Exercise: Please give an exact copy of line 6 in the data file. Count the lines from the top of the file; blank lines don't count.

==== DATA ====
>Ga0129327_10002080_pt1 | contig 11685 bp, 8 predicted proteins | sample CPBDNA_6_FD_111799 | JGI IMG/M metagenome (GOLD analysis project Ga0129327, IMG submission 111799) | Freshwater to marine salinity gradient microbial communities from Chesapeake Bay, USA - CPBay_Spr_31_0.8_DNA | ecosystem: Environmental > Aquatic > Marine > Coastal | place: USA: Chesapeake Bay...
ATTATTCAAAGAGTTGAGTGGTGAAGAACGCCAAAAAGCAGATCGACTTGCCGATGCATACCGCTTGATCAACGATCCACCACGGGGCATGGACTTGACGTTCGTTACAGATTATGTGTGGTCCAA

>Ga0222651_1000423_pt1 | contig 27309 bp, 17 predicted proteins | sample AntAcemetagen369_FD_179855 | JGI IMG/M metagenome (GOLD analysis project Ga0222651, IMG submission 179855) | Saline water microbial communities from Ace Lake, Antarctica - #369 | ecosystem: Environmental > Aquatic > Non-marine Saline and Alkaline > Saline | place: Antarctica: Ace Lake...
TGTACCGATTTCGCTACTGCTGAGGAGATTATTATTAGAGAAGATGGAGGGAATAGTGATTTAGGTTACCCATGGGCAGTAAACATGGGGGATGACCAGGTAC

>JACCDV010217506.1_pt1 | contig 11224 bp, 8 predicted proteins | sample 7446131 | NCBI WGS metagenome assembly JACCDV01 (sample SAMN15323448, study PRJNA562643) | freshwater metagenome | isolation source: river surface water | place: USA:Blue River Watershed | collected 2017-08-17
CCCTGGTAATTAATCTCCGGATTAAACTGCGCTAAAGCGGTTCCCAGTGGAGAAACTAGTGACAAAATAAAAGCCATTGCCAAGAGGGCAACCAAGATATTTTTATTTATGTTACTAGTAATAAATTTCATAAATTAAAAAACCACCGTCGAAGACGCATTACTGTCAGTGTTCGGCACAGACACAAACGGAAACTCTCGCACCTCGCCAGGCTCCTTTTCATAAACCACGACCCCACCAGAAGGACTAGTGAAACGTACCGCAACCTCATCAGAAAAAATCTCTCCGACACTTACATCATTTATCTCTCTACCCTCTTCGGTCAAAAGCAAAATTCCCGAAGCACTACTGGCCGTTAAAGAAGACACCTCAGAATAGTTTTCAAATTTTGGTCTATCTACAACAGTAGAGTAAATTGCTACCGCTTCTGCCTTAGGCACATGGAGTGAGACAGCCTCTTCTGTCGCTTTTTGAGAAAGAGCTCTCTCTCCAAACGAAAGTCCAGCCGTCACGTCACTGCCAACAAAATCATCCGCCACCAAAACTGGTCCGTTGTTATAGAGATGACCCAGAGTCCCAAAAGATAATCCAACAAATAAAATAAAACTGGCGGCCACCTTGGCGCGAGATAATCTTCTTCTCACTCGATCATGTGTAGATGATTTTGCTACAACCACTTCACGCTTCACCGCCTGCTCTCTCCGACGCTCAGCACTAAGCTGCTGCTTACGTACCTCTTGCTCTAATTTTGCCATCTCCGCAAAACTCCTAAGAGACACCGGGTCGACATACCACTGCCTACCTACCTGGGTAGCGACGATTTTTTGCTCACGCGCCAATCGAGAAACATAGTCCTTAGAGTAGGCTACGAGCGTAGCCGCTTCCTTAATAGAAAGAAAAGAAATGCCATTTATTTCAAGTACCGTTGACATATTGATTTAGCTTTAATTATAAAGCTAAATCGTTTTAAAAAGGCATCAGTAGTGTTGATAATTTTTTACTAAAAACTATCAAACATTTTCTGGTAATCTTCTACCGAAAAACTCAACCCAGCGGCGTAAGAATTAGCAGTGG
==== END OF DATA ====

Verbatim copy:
CCCTGGTAATTAATCTCCGGATTAAACTGCGCTAAAGCGGTTCCCAGTGGAGAAACTAGTGACAAAATAAAAGCCATTGCCAAGAGGGCAACCAAGATATTTTTATTTATGTTACTAGTAATAAATTTCATAAATTAAAAAACCACCGTCGAAGACGCATTACTGTCAGTGTTCGGCACAGACACAAACGGAAACTCTCGCACCTCGCCAGGCTCCTTTTCATAAACCACGACCCCACCAGAAGGACTAGTGAAACGTACCGCAACCTCATCAGAAAAAATCTCTCCGACACTTACATCATTTATCTCTCTACCCTCTTCGGTCAAAAGCAAAATTCCCGAAGCACTACTGGCCGTTAAAGAAGACACCTCAGAATAGTTTTCAAATTTTGGTCTATCTACAACAGTAGAGTAAATTGCTACCGCTTCTGCCTTAGGCACATGGAGTGAGACAGCCTCTTCTGTCGCTTTTTGAGAAAGAGCTCTCTCTCCAAACGAAAGTCCAGCCGTCACGTCACTGCCAACAAAATCATCCGCCACCAAAACTGGTCCGTTGTTATAGAGATGACCCAGAGTCCCAAAAGATAATCCAACAAATAAAATAAAACTGGCGGCCACCTTGGCGCGAGATAATCTTCTTCTCACTCGATCATGTGTAGATGATTTTGCTACAACCACTTCACGCTTCACCGCCTGCTCTCTCCGACGCTCAGCACTAAGCTGCTGCTTACGTACCTCTTGCTCTAATTTTGCCATCTCCGCAAAACTCCTAAGAGACACCGGGTCGACATACCACTGCCTACCTACCTGGGTAGCGACGATTTTTTGCTCACGCGCCAATCGAGAAACATAGTCCTTAGAGTAGGCTACGAGCGTAGCCGCTTCCTTAATAGAAAGAAAAGAAATGCCATTTATTTCAAGTACCGTTGACATATTGATTTAGCTTTAATTATAAAGCTAAATCGTTTTAAAAAGGCATCAGTAGTGTTGATAATTTTTTACTAAAAACTATCAAACATTTTCTGGTAATCTTCTACCGAAAAACTCAACCCAGCGGCGTAAGAATTAGCAGTGG